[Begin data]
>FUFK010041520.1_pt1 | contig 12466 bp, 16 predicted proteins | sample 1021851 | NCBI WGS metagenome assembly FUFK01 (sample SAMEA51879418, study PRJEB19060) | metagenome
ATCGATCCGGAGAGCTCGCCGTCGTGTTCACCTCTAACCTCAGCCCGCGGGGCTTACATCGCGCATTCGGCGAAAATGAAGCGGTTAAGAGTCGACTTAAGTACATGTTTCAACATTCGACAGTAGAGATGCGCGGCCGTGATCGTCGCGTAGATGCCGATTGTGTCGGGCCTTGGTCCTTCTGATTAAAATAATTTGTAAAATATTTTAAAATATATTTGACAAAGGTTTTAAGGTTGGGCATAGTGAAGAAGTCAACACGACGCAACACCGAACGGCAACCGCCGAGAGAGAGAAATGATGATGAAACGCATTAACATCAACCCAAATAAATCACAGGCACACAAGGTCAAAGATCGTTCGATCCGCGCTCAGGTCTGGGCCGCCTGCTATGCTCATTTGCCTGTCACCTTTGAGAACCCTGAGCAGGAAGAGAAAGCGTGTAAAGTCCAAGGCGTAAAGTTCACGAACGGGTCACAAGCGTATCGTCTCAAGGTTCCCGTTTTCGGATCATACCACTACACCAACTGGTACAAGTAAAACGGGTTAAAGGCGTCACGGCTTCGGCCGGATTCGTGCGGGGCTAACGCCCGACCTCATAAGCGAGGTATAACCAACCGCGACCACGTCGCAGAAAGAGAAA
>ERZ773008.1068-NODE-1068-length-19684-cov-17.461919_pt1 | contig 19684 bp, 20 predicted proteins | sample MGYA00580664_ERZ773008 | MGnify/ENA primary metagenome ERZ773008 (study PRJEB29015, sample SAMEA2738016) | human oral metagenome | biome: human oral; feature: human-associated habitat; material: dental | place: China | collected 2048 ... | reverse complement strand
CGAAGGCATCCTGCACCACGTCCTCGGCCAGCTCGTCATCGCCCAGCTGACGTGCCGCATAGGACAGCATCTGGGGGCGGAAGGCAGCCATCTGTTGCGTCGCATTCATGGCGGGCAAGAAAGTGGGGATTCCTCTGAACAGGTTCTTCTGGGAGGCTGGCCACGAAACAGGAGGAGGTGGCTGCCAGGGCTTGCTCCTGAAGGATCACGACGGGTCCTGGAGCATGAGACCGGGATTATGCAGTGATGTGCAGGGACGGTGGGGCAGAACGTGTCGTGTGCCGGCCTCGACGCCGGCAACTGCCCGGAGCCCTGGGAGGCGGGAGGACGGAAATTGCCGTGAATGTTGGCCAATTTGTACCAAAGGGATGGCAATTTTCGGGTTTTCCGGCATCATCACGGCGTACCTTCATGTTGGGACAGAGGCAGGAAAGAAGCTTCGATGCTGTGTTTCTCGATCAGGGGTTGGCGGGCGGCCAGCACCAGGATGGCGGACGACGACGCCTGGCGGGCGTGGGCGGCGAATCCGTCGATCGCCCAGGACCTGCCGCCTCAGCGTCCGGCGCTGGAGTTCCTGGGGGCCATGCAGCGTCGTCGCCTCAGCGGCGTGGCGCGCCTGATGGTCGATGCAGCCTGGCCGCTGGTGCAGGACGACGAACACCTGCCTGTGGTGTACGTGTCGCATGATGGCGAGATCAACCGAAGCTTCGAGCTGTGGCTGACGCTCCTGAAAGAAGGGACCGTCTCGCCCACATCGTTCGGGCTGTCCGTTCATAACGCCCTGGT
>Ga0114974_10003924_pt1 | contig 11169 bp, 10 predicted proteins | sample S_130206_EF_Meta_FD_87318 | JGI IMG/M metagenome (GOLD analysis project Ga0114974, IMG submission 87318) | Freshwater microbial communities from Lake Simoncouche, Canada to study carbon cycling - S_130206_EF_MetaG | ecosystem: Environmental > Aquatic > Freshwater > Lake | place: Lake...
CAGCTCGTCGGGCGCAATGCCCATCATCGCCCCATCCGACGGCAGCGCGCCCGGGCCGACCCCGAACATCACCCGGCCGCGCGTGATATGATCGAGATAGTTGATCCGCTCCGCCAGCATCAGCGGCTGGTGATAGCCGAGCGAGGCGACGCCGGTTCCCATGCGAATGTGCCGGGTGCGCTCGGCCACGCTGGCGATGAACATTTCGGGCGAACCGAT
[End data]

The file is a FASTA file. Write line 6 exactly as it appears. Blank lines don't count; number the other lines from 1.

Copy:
CAGCTCGTCGGGCGCAATGCCCATCATCGCCCCATCCGACGGCAGCGCGCCCGGGCCGACCCCGAACATCACCCGGCCGCGCGTGATATGATCGAGATAGTTGATCCGCTCCGCCAGCATCAGCGGCTGGTGATAGCCGAGCGAGGCGACGCCGGTTCCCATGCGAATGTGCCGGGTGCGCTCGGCCACGCTGGCGATGAACATTTCGGGCGAACCGAT